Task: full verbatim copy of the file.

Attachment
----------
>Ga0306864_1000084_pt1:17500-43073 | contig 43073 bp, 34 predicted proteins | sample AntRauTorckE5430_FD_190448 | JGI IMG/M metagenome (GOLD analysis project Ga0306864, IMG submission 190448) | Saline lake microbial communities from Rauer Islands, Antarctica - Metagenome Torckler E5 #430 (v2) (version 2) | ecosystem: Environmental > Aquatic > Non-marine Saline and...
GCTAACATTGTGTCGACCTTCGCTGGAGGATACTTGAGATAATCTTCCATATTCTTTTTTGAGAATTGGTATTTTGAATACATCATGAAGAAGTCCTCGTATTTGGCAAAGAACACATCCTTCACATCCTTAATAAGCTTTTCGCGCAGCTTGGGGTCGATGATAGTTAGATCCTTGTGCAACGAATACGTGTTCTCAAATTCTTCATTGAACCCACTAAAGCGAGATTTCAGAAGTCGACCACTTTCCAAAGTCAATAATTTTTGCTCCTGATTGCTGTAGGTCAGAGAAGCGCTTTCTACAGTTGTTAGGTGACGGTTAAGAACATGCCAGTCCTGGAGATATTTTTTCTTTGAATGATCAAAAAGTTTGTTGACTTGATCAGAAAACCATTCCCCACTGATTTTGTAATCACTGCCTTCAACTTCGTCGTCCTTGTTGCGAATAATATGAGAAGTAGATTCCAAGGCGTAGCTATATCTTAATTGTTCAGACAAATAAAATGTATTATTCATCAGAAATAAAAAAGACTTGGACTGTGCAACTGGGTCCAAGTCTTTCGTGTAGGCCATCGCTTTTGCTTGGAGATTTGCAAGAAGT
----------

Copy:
>Ga0306864_1000084_pt1:17500-43073 | contig 43073 bp, 34 predicted proteins | sample AntRauTorckE5430_FD_190448 | JGI IMG/M metagenome (GOLD analysis project Ga0306864, IMG submission 190448) | Saline lake microbial communities from Rauer Islands, Antarctica - Metagenome Torckler E5 #430 (v2) (version 2) | ecosystem: Environmental > Aquatic > Non-marine Saline and...
GCTAACATTGTGTCGACCTTCGCTGGAGGATACTTGAGATAATCTTCCATATTCTTTTTTGAGAATTGGTATTTTGAATACATCATGAAGAAGTCCTCGTATTTGGCAAAGAACACATCCTTCACATCCTTAATAAGCTTTTCGCGCAGCTTGGGGTCGATGATAGTTAGATCCTTGTGCAACGAATACGTGTTCTCAAATTCTTCATTGAACCCACTAAAGCGAGATTTCAGAAGTCGACCACTTTCCAAAGTCAATAATTTTTGCTCCTGATTGCTGTAGGTCAGAGAAGCGCTTTCTACAGTTGTTAGGTGACGGTTAAGAACATGCCAGTCCTGGAGATATTTTTTCTTTGAATGATCAAAAAGTTTGTTGACTTGATCAGAAAACCATTCCCCACTGATTTTGTAATCACTGCCTTCAACTTCGTCGTCCTTGTTGCGAATAATATGAGAAGTAGATTCCAAGGCGTAGCTATATCTTAATTGTTCAGACAAATAAAATGTATTATTCATCAGAAATAAAAAAGACTTGGACTGTGCAACTGGGTCCAAGTCTTTCGTGTAGGCCATCGCTTTTGCTTGGAGATTTGCAAGAAGT